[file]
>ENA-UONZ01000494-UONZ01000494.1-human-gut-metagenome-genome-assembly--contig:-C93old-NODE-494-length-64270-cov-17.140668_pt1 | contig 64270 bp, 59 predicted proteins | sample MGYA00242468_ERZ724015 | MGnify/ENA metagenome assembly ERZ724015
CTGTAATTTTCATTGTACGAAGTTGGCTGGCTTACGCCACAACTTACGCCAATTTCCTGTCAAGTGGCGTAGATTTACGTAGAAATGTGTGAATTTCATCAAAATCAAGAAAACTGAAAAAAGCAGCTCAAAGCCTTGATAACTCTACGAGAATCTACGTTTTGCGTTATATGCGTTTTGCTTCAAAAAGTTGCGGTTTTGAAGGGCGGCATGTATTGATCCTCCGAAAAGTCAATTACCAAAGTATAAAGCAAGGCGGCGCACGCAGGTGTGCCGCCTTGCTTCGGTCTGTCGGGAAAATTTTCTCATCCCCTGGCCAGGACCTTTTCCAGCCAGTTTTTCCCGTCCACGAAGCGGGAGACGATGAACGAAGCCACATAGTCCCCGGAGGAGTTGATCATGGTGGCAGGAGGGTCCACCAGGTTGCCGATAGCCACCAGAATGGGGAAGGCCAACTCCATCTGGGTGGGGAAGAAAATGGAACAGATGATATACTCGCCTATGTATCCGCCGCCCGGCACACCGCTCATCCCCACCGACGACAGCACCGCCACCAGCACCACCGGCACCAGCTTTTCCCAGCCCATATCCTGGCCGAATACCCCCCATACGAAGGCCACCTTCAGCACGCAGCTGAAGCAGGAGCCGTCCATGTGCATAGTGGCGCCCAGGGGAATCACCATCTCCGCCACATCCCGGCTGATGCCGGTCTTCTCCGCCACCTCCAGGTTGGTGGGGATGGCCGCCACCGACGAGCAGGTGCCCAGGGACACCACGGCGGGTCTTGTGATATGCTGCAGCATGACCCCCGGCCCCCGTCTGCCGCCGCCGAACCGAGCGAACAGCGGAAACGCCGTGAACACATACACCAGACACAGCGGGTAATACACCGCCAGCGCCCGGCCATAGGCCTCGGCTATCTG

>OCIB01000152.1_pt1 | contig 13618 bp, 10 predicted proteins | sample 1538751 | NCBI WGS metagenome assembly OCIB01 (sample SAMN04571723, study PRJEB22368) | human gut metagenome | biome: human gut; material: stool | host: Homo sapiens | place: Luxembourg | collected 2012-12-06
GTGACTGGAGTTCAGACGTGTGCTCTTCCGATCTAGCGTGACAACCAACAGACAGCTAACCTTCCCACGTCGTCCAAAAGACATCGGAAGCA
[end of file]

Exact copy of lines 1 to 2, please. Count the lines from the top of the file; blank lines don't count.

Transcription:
>ENA-UONZ01000494-UONZ01000494.1-human-gut-metagenome-genome-assembly--contig:-C93old-NODE-494-length-64270-cov-17.140668_pt1 | contig 64270 bp, 59 predicted proteins | sample MGYA00242468_ERZ724015 | MGnify/ENA metagenome assembly ERZ724015
CTGTAATTTTCATTGTACGAAGTTGGCTGGCTTACGCCACAACTTACGCCAATTTCCTGTCAAGTGGCGTAGATTTACGTAGAAATGTGTGAATTTCATCAAAATCAAGAAAACTGAAAAAAGCAGCTCAAAGCCTTGATAACTCTACGAGAATCTACGTTTTGCGTTATATGCGTTTTGCTTCAAAAAGTTGCGGTTTTGAAGGGCGGCATGTATTGATCCTCCGAAAAGTCAATTACCAAAGTATAAAGCAAGGCGGCGCACGCAGGTGTGCCGCCTTGCTTCGGTCTGTCGGGAAAATTTTCTCATCCCCTGGCCAGGACCTTTTCCAGCCAGTTTTTCCCGTCCACGAAGCGGGAGACGATGAACGAAGCCACATAGTCCCCGGAGGAGTTGATCATGGTGGCAGGAGGGTCCACCAGGTTGCCGATAGCCACCAGAATGGGGAAGGCCAACTCCATCTGGGTGGGGAAGAAAATGGAACAGATGATATACTCGCCTATGTATCCGCCGCCCGGCACACCGCTCATCCCCACCGACGACAGCACCGCCACCAGCACCACCGGCACCAGCTTTTCCCAGCCCATATCCTGGCCGAATACCCCCCATACGAAGGCCACCTTCAGCACGCAGCTGAAGCAGGAGCCGTCCATGTGCATAGTGGCGCCCAGGGGAATCACCATCTCCGCCACATCCCGGCTGATGCCGGTCTTCTCCGCCACCTCCAGGTTGGTGGGGATGGCCGCCACCGACGAGCAGGTGCCCAGGGACACCACGGCGGGTCTTGTGATATGCTGCAGCATGACCCCCGGCCCCCGTCTGCCGCCGCCGAACCGAGCGAACAGCGGAAACGCCGTGAACACATACACCAGACACAGCGGGTAATACACCGCCAGCGCCCGGCCATAGGCCTCGGCTATCTG